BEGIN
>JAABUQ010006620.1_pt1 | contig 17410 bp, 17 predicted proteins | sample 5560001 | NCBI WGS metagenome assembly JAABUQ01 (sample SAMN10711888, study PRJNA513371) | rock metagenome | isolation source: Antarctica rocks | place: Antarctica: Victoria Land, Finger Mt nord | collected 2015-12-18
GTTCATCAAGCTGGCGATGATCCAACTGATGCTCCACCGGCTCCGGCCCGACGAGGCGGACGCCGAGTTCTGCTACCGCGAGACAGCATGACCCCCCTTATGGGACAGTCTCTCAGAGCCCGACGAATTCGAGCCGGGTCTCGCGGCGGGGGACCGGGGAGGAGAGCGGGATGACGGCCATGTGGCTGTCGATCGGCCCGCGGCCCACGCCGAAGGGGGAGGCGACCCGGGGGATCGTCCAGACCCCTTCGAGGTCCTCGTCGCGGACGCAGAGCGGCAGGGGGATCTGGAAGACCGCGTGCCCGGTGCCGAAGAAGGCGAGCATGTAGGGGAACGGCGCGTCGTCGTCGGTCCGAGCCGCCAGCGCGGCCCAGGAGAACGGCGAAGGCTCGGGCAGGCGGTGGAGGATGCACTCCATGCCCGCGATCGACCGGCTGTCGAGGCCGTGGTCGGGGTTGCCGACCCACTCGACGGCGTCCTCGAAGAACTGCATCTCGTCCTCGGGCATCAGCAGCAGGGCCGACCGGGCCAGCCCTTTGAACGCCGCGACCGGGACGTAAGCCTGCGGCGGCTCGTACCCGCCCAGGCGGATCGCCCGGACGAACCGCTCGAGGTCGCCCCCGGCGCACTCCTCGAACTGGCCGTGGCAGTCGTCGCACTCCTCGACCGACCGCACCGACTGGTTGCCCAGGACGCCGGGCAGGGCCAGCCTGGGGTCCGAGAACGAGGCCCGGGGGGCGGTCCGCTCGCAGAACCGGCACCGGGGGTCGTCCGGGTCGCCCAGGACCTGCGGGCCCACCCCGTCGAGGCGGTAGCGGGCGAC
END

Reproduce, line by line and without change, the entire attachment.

>JAABUQ010006620.1_pt1 | contig 17410 bp, 17 predicted proteins | sample 5560001 | NCBI WGS metagenome assembly JAABUQ01 (sample SAMN10711888, study PRJNA513371) | rock metagenome | isolation source: Antarctica rocks | place: Antarctica: Victoria Land, Finger Mt nord | collected 2015-12-18
GTTCATCAAGCTGGCGATGATCCAACTGATGCTCCACCGGCTCCGGCCCGACGAGGCGGACGCCGAGTTCTGCTACCGCGAGACAGCATGACCCCCCTTATGGGACAGTCTCTCAGAGCCCGACGAATTCGAGCCGGGTCTCGCGGCGGGGGACCGGGGAGGAGAGCGGGATGACGGCCATGTGGCTGTCGATCGGCCCGCGGCCCACGCCGAAGGGGGAGGCGACCCGGGGGATCGTCCAGACCCCTTCGAGGTCCTCGTCGCGGACGCAGAGCGGCAGGGGGATCTGGAAGACCGCGTGCCCGGTGCCGAAGAAGGCGAGCATGTAGGGGAACGGCGCGTCGTCGTCGGTCCGAGCCGCCAGCGCGGCCCAGGAGAACGGCGAAGGCTCGGGCAGGCGGTGGAGGATGCACTCCATGCCCGCGATCGACCGGCTGTCGAGGCCGTGGTCGGGGTTGCCGACCCACTCGACGGCGTCCTCGAAGAACTGCATCTCGTCCTCGGGCATCAGCAGCAGGGCCGACCGGGCCAGCCCTTTGAACGCCGCGACCGGGACGTAAGCCTGCGGCGGCTCGTACCCGCCCAGGCGGATCGCCCGGACGAACCGCTCGAGGTCGCCCCCGGCGCACTCCTCGAACTGGCCGTGGCAGTCGTCGCACTCCTCGACCGACCGCACCGACTGGTTGCCCAGGACGCCGGGCAGGGCCAGCCTGGGGTCCGAGAACGAGGCCCGGGGGGCGGTCCGCTCGCAGAACCGGCACCGGGGGTCGTCCGGGTCGCCCAGGACCTGCGGGCCCACCCCGTCGAGGCGGTAGCGGGCGAC